At its core, unified threat management (UTM) brings together three main ideas: multiple security features, integrated on the base of a firewall, in an appliance form-factor. UTM’s appeal is obvious: Why have two, three, or four security devices performing separate functions, when a single appliance will do?
Managers of small and medium-sized business (SMB) networks have been quick to adopt unified threat management devices. By activating UTM firewall features such as antimalware, Web content filtering, and intrusion prevention, network managers have reduced costs, simplified configurations, and gained a unified view of their security policy. In response, almost every significant firewall vendor has added UTM features to their product line.
Large enterprise networks use the same firewall software (but different hardware) as many SMB networks, but enterprise network managers have not been so quick to enable UTM features. Look at the edge of most large enterprise networks, and you’ll see devices with UTM features, but most will not be enabled. Why not? Mainly it comes down to history. Since UTM products were originally designed to satisfy SMB requirements, the term UTM has become associated with small networks. Firewall vendors have tried hard to break out of the “UTM is for SMBs” mindset, partially with a marketing blitz designed to create a new buzzword including “integrated security appliances” and “next-generation firewalls.”
But vendors have done more than create new buzzwords -- they’ve worked hard to incorporate enterprise-class security features into their products. The goal is to give enterprise network managers greater security, simpler configuration, unified management and reduced costs in their firewalls, factors SMB managers have enjoyed in their networks.
Enterprise network managers need a different set of evaluation criteria to decide when and how to turn on the UTM features in their existing appliances. There are four key requirements any network manager should use in deciding when and how to deploy UTM in the enterprise: performance, enterprise-class threat mitigation, network integration and management.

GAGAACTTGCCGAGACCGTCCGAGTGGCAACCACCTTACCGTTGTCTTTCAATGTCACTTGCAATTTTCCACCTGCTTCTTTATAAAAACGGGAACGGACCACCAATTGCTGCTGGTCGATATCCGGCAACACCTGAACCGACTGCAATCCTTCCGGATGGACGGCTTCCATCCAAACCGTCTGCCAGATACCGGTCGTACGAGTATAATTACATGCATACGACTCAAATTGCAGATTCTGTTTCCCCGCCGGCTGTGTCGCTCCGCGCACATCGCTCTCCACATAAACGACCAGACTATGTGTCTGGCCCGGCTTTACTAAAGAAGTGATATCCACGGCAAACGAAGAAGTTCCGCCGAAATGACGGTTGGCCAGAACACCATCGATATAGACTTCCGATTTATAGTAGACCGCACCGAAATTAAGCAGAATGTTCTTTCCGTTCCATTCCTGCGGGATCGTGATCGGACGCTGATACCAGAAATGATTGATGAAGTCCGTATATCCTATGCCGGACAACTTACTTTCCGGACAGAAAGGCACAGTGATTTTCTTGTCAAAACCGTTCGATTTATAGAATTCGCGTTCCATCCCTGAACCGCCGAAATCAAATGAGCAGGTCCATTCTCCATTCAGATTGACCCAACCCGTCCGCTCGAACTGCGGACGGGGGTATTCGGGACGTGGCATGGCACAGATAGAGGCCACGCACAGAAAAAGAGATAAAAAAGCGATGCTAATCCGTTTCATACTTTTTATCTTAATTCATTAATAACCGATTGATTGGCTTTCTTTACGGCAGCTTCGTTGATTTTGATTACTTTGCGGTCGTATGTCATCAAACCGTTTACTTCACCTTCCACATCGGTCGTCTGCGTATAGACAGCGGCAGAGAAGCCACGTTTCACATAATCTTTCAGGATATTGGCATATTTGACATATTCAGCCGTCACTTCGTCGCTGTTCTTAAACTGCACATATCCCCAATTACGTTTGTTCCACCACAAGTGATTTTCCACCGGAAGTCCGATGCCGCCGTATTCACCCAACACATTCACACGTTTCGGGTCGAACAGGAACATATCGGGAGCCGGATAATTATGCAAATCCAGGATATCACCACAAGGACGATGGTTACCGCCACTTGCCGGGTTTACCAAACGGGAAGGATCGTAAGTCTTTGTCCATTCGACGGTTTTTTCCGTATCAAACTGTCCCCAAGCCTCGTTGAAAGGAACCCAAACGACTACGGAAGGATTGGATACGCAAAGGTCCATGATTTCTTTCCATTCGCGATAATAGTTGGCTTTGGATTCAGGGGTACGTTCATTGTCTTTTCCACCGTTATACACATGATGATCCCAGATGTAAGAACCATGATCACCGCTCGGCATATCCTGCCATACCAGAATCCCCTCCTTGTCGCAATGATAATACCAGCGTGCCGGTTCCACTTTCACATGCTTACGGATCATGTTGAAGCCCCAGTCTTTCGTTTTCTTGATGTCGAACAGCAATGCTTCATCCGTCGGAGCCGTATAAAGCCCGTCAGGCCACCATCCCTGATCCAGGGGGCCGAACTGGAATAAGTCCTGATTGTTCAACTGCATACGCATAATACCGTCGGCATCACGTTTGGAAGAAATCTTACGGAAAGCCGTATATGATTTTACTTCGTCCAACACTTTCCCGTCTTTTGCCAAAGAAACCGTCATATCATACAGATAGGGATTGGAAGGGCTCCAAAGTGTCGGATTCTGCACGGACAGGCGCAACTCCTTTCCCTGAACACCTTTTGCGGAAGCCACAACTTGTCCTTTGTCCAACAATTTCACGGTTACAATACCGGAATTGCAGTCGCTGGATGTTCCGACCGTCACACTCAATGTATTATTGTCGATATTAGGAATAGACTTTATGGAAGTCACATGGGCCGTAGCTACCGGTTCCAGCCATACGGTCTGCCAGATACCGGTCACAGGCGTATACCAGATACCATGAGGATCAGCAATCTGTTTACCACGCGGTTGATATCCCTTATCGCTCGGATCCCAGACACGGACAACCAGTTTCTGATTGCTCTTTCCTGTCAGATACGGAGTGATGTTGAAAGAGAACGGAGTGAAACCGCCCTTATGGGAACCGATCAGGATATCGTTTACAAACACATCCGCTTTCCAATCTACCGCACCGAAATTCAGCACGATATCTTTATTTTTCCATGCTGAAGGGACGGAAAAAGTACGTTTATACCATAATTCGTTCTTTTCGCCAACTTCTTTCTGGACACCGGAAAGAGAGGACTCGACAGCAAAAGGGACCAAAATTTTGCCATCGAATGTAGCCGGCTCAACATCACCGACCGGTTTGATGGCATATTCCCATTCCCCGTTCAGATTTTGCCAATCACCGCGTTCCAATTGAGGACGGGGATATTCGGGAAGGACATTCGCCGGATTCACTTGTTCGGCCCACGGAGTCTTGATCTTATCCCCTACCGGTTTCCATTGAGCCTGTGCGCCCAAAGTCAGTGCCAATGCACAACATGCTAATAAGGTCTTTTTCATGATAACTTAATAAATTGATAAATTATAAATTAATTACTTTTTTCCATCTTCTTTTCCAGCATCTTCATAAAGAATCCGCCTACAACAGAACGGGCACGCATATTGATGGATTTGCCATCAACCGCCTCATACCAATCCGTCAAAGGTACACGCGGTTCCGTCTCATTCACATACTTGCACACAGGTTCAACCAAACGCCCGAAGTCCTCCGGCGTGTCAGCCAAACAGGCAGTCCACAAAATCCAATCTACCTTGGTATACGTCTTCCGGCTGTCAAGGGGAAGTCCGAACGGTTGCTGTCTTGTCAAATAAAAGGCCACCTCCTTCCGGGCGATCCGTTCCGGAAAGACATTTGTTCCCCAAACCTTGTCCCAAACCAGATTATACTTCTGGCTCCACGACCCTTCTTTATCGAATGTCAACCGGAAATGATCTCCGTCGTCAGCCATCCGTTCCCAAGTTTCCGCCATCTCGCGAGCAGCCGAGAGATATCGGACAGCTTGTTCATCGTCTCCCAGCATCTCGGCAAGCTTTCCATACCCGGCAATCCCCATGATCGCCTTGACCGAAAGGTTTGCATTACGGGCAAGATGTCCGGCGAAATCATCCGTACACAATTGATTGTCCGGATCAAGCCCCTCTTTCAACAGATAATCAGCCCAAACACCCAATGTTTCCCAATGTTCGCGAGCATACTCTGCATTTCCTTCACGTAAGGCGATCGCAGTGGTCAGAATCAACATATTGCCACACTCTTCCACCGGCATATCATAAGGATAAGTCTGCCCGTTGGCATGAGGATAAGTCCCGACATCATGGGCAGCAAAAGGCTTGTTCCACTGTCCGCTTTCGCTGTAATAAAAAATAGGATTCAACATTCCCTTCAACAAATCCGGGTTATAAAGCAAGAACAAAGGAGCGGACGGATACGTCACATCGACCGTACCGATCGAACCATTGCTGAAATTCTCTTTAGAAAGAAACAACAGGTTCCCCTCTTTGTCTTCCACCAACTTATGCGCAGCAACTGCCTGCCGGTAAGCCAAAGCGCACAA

The single most significant requirement for UTM is adequate and predictable performance. Business-critical enterprise networks cannot tolerate slow-downs caused by improperly sized security products. Performance is the “make or break” criterion for UTM adoption in the enterprise.
If anything has scarred the reputation of UTM, it has been the poor performance of branch firewalls with all threat protections enabled. Independent tests have shown that typical UTM firewalls can have a 90 percent decrease in performance capability when features such as antimalware and IPS are enabled. This performance slow-down isn’t just in the branch office; a core device for large enterprise networks that runs at 120 Gbps without UTM enabled can slow down to 25 percent of that speed when IPS is turned on.
When a UTM firewall has a 100 Mbps speed rating and is being used on a 10 Mbps cable modem Internet link, the slowdown isn’t an issue. But enterprise firewalls run much closer to their rated speeds, and there isn’t as much room for error.
Getting performance testing numbers can be surprisingly difficult. Vendors all use different methodologies, and the exact feature set you plan to use may not be on their data sheets. However, all reputable vendors have internal performance test results, often only available under a non-disclosure agreement, which usually can give you the numbers you need to properly size devices.
When examining performance of enterprise-class firewalls with UTM features, make sure to:
- Determine the UTM feature set you plan to use. Most deployments will want antimalware, or IPS, or both. Pick a feature set and stick with it when comparing all products and vendors.
- Test with your own traffic in a real-world setting. If you can’t, make sure you review the vendor’s test results very carefully to see if they match your traffic load.
- Don’t mix server protective and client protective firewall testing, as many enterprises are deconsolidating their server and user firewalls to gain separate feature sets. Focus on each separately to understand how everything will fit in.
If you select a UTM firewall, performance considerations affect how you deploy the firewall within your network. These dos and don’ts will help you deploy with an eye to performance:
- DON’T apply UTM features where they aren’t appropriate. For example, a firewall acting in the network core probably shouldn’t have antimalware turned on.